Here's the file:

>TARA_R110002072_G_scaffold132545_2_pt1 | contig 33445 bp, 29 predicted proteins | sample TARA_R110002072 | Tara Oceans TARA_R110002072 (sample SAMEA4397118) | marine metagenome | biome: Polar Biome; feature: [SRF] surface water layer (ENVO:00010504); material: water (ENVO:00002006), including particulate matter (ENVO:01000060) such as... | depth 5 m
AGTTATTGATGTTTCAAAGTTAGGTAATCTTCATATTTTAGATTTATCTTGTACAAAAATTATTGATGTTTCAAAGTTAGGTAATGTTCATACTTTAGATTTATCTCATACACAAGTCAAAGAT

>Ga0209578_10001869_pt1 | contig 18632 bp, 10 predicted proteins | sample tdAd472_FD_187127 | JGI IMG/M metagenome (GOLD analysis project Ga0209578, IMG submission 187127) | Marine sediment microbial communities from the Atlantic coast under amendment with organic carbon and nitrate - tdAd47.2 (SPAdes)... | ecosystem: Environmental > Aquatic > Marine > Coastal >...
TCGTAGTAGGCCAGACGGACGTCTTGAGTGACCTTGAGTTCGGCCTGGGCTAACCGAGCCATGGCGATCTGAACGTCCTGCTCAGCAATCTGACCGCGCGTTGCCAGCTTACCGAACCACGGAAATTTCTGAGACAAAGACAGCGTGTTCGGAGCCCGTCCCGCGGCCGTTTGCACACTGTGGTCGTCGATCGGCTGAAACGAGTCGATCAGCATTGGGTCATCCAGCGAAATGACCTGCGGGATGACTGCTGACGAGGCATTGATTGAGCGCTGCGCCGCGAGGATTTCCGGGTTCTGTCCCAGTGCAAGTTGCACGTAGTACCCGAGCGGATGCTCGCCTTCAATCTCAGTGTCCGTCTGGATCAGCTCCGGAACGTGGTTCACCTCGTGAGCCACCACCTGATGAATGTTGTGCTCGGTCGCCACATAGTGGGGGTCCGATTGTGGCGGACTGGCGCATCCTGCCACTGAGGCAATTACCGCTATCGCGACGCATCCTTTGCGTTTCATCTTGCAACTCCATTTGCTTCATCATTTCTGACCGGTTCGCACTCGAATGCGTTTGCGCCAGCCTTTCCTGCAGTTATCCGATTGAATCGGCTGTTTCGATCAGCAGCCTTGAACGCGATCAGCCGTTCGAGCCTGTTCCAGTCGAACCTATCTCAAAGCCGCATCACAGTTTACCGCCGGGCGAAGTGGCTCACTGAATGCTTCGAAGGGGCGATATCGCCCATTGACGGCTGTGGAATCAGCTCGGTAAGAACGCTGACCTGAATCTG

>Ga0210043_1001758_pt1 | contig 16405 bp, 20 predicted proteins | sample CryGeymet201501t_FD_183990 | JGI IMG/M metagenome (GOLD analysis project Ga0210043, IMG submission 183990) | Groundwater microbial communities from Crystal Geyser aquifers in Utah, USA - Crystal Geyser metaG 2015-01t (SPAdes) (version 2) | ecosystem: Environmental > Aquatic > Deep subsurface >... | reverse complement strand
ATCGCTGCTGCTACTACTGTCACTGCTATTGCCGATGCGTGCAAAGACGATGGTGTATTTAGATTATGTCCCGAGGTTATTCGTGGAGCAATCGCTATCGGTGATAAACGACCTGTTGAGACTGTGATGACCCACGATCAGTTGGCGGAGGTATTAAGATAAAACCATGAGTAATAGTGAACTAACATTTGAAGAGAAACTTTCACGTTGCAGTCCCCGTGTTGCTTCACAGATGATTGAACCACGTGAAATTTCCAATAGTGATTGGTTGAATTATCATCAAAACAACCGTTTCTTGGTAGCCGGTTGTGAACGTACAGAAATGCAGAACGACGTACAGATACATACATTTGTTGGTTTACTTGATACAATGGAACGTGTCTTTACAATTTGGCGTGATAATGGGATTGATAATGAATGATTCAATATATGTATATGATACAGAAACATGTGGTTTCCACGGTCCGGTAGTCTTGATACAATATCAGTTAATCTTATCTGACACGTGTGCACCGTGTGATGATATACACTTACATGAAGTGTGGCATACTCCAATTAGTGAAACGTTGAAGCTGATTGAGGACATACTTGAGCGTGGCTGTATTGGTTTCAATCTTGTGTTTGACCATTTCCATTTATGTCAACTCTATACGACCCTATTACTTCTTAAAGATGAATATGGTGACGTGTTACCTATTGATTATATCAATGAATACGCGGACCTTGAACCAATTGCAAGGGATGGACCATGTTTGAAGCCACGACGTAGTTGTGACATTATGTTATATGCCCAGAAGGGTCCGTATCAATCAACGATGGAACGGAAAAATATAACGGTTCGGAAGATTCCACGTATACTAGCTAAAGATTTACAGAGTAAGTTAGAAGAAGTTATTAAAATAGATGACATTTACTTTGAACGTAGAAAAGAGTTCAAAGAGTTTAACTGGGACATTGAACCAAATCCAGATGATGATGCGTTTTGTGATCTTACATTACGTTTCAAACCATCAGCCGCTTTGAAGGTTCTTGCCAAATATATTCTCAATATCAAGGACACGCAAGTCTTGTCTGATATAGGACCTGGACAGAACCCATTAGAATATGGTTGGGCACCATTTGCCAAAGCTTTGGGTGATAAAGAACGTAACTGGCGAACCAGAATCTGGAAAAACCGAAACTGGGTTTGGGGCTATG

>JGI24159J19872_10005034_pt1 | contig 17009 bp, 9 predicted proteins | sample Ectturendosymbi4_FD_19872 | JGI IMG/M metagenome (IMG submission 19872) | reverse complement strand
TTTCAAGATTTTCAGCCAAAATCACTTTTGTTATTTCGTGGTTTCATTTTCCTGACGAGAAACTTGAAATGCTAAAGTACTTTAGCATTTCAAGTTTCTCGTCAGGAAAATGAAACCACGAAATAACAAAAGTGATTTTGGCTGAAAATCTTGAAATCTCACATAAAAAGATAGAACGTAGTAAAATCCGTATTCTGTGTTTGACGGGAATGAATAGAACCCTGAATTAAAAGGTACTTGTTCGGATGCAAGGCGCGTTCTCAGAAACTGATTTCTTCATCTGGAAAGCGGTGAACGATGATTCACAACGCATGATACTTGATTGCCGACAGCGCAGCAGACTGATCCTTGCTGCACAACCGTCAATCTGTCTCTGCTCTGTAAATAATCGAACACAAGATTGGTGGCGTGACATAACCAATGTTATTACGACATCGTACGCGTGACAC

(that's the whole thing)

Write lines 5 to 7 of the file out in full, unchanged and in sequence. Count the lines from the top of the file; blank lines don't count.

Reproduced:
>Ga0210043_1001758_pt1 | contig 16405 bp, 20 predicted proteins | sample CryGeymet201501t_FD_183990 | JGI IMG/M metagenome (GOLD analysis project Ga0210043, IMG submission 183990) | Groundwater microbial communities from Crystal Geyser aquifers in Utah, USA - Crystal Geyser metaG 2015-01t (SPAdes) (version 2) | ecosystem: Environmental > Aquatic > Deep subsurface >... | reverse complement strand
ATCGCTGCTGCTACTACTGTCACTGCTATTGCCGATGCGTGCAAAGACGATGGTGTATTTAGATTATGTCCCGAGGTTATTCGTGGAGCAATCGCTATCGGTGATAAACGACCTGTTGAGACTGTGATGACCCACGATCAGTTGGCGGAGGTATTAAGATAAAACCATGAGTAATAGTGAACTAACATTTGAAGAGAAACTTTCACGTTGCAGTCCCCGTGTTGCTTCACAGATGATTGAACCACGTGAAATTTCCAATAGTGATTGGTTGAATTATCATCAAAACAACCGTTTCTTGGTAGCCGGTTGTGAACGTACAGAAATGCAGAACGACGTACAGATACATACATTTGTTGGTTTACTTGATACAATGGAACGTGTCTTTACAATTTGGCGTGATAATGGGATTGATAATGAATGATTCAATATATGTATATGATACAGAAACATGTGGTTTCCACGGTCCGGTAGTCTTGATACAATATCAGTTAATCTTATCTGACACGTGTGCACCGTGTGATGATATACACTTACATGAAGTGTGGCATACTCCAATTAGTGAAACGTTGAAGCTGATTGAGGACATACTTGAGCGTGGCTGTATTGGTTTCAATCTTGTGTTTGACCATTTCCATTTATGTCAACTCTATACGACCCTATTACTTCTTAAAGATGAATATGGTGACGTGTTACCTATTGATTATATCAATGAATACGCGGACCTTGAACCAATTGCAAGGGATGGACCATGTTTGAAGCCACGACGTAGTTGTGACATTATGTTATATGCCCAGAAGGGTCCGTATCAATCAACGATGGAACGGAAAAATATAACGGTTCGGAAGATTCCACGTATACTAGCTAAAGATTTACAGAGTAAGTTAGAAGAAGTTATTAAAATAGATGACATTTACTTTGAACGTAGAAAAGAGTTCAAAGAGTTTAACTGGGACATTGAACCAAATCCAGATGATGATGCGTTTTGTGATCTTACATTACGTTTCAAACCATCAGCCGCTTTGAAGGTTCTTGCCAAATATATTCTCAATATCAAGGACACGCAAGTCTTGTCTGATATAGGACCTGGACAGAACCCATTAGAATATGGTTGGGCACCATTTGCCAAAGCTTTGGGTGATAAAGAACGTAACTGGCGAACCAGAATCTGGAAAAACCGAAACTGGGTTTGGGGCTATG

>JGI24159J19872_10005034_pt1 | contig 17009 bp, 9 predicted proteins | sample Ectturendosymbi4_FD_19872 | JGI IMG/M metagenome (IMG submission 19872) | reverse complement strand